He is the Harry Potter of sawsmiths.....I am convinced he must have a wand hidden somewhere deep in the Black Mountains!

As for the choice of saws...I think a basketcase on FleaBay would be the best bet...one that has even teeth though blunt...with a bit of surface rust, no pitting.....but sharpened with a bit of practice.

Jim
 

LuptonM

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I don't think you should rule out second hand modern saws from high end manufacturers. I think if you'll going to invest money in getting it sharpened then you might as well buy a saw in good condition
 

Sawyer

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I bought a Victor panel saw and thought it great value for money, although the handle needed some work. Any of the Thos. Flinn saws should be good.

The trouble with buying saws on Fleabay is that you can't see how straight they are. Badly sharpened or uneven teeth, you can sort out yourself, provided you are a reasonably confident saw sharpener. But if it is kinked #-o That's a real saw doctor's job. It can (apparently) by done by hammering, but I'm blowed if I've ever managed it successully.
 

LuptonM

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With high priced saws, the owners are more likely to look after them and they are more likely to have come from cabinet makers than some guy who uses a saw to cut breezer blocks

I found a vintage panel saw like this one http://www.oldtools.co.uk/tools/Disston ... l_Saw.html for 50p at a carboot. Seems to be fairly modern and the handle nuts are made of cheese
 

carpenteire2009

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Thanks for the replies; I'll certainly check out those vintage tool dealers- I hadn't considered it before, although I expect postage will be high. I cannot understand why Flinn would fit such poorly shaped handles to their saws- I'd much rather buy the saw with an unfinished handle and shape and finish it myself to suit.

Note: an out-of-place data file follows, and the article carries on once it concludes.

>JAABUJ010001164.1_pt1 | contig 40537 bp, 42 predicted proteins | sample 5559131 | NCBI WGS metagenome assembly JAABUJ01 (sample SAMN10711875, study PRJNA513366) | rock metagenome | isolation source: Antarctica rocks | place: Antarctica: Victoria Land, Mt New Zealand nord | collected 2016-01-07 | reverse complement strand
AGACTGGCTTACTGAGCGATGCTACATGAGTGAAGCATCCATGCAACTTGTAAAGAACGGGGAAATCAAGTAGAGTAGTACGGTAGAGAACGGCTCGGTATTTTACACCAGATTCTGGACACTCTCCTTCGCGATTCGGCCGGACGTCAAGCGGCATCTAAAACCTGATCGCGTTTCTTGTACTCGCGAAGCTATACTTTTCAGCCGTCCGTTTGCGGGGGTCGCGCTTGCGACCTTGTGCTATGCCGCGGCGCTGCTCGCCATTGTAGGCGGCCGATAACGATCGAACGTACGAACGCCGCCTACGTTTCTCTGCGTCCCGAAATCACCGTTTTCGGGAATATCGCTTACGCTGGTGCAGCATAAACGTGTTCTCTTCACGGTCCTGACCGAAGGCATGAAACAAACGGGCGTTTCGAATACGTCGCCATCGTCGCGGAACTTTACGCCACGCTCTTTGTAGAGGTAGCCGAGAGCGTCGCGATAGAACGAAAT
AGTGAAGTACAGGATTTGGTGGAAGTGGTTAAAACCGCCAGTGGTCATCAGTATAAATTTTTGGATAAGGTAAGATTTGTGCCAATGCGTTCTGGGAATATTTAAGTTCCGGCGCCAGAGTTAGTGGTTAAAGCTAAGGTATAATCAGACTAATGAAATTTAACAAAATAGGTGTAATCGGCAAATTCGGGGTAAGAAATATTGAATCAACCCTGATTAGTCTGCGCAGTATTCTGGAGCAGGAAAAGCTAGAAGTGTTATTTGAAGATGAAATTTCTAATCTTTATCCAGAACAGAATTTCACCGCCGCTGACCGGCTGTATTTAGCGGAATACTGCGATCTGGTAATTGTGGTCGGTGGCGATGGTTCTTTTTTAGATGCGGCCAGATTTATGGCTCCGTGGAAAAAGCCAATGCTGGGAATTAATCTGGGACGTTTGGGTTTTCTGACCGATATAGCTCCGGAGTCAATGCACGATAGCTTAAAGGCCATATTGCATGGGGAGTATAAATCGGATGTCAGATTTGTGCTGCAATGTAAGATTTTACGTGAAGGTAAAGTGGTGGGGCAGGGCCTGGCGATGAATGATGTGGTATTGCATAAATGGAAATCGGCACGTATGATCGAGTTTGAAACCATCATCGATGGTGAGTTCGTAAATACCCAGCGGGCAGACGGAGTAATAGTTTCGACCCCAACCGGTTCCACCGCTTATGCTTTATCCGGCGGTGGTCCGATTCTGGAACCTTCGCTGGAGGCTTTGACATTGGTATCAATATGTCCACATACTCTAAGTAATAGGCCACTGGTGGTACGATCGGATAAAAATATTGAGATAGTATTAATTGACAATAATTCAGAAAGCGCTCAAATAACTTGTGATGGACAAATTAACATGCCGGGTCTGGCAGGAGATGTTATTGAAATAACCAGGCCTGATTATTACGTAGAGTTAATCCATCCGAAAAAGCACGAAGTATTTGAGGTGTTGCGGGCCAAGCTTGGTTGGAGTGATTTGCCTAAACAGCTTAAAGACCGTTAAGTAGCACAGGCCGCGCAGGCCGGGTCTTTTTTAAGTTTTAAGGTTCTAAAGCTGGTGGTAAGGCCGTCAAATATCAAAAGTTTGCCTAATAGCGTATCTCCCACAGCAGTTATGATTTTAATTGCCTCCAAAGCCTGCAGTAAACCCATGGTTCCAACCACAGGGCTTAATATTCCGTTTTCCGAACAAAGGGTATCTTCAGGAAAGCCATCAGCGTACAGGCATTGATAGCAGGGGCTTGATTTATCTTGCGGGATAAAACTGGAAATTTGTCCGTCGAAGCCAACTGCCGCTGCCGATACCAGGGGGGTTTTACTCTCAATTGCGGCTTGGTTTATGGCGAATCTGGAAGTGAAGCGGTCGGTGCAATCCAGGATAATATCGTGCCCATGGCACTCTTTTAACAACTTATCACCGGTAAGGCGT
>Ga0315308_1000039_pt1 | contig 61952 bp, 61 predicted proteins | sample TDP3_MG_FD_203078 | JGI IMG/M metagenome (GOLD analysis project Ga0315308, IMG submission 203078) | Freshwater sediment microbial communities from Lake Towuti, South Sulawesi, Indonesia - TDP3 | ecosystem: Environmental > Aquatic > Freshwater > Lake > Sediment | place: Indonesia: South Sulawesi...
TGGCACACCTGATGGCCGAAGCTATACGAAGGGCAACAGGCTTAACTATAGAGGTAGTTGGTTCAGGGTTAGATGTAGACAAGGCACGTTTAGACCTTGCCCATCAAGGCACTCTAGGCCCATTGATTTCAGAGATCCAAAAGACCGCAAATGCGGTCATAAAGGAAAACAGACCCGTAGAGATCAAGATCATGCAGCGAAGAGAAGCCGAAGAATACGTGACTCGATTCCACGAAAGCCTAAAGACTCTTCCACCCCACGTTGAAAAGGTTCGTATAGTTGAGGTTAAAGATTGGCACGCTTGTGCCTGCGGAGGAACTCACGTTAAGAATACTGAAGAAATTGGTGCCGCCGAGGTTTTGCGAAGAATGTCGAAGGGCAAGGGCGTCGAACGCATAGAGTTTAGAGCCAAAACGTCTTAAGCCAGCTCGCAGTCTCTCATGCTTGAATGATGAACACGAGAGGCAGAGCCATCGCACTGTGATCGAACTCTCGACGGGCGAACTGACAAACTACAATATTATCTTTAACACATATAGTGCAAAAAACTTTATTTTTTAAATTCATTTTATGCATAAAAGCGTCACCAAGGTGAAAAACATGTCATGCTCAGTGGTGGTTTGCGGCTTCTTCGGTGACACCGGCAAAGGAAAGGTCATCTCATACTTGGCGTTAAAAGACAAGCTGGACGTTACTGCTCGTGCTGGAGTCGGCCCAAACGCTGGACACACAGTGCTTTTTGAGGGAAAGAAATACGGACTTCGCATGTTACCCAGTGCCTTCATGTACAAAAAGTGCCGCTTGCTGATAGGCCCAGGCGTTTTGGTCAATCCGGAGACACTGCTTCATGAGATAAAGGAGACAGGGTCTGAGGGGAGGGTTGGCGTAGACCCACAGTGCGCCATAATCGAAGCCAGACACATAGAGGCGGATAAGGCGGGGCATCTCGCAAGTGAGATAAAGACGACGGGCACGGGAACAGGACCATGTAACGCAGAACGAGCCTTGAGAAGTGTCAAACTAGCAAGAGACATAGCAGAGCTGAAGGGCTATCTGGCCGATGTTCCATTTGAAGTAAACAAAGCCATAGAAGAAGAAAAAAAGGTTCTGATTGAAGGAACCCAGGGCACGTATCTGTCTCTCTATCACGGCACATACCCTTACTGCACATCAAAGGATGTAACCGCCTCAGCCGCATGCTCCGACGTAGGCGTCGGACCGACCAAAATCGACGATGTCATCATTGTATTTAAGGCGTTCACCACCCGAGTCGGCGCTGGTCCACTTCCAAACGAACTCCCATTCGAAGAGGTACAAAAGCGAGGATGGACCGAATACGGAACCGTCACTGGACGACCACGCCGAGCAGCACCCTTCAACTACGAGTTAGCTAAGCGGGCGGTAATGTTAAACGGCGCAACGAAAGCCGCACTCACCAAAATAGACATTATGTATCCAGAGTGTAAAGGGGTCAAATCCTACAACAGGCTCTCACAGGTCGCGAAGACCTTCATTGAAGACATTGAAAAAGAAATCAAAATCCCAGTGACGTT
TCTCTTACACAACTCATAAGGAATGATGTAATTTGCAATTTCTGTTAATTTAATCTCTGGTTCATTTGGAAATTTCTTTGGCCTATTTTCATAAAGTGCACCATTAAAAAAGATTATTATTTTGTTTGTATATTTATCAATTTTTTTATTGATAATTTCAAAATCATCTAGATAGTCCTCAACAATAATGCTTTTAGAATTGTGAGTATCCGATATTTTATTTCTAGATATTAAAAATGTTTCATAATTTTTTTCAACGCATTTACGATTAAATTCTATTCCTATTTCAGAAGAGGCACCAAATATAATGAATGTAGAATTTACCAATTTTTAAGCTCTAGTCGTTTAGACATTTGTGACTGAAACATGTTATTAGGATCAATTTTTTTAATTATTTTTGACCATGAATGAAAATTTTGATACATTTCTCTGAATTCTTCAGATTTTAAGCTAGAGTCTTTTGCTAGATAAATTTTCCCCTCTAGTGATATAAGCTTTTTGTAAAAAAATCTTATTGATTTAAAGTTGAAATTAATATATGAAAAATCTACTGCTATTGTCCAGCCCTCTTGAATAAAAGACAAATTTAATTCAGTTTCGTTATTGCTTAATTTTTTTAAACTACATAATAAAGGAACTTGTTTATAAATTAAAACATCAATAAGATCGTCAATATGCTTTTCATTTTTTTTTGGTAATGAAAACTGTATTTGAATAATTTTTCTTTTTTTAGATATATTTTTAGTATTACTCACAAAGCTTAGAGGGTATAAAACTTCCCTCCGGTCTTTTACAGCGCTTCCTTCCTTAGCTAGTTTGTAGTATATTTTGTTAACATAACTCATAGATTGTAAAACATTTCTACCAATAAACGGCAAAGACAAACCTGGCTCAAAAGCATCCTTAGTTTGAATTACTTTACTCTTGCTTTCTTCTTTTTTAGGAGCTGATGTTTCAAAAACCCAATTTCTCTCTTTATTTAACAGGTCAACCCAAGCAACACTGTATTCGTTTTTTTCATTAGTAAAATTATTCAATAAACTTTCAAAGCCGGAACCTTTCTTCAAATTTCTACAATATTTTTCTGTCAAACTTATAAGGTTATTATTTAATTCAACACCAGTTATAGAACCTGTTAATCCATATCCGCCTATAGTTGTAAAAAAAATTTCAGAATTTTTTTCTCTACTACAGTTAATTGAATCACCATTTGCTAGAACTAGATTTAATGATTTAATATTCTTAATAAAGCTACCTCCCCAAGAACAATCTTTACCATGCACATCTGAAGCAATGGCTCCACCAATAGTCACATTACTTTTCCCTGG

carpenteire2009

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Well based on the good advice here I took the plunge and ordered a couple of old saws from one of the established vintage tool dealers in the UK. My order arrived this morning. I wasn't disappointed- I now have a nice Disston D7 26" 6tpi crosscut and a 12" Spear and Jackson tenon saw (with "unbreakable" handle). Both are in nice condition and will make great users after a little cleaning and some sharpening (I've been studying some of the excellent online tutorials on this subject). I know this topic has been well covered elsewhere but could I ask for some simple pointers on cleaning up both saws.

There is very light staining and very minor pitting on the saw plates, not enough to warrant disassembly and abrasive sanding etc. I'm thinking of just rubbing down gently with paste wax and rubbing compound to polish the plates. I think this will be sufficient for the steel elements. How about the handles? The original lacquer is crackled, missing in parts but there is a nice colour and "patina" to the handles as a result. How would I gently clean and condition the wood here? I was thinking of cleaning with white spirit before rubbing down gently with steel wool and a little paste wax. These are good user tools, I want to freshen them up a little but I don't want to spend too much time on "refinishing". I want to focus instead on sharpening. Any practical advice or pointers appreciated.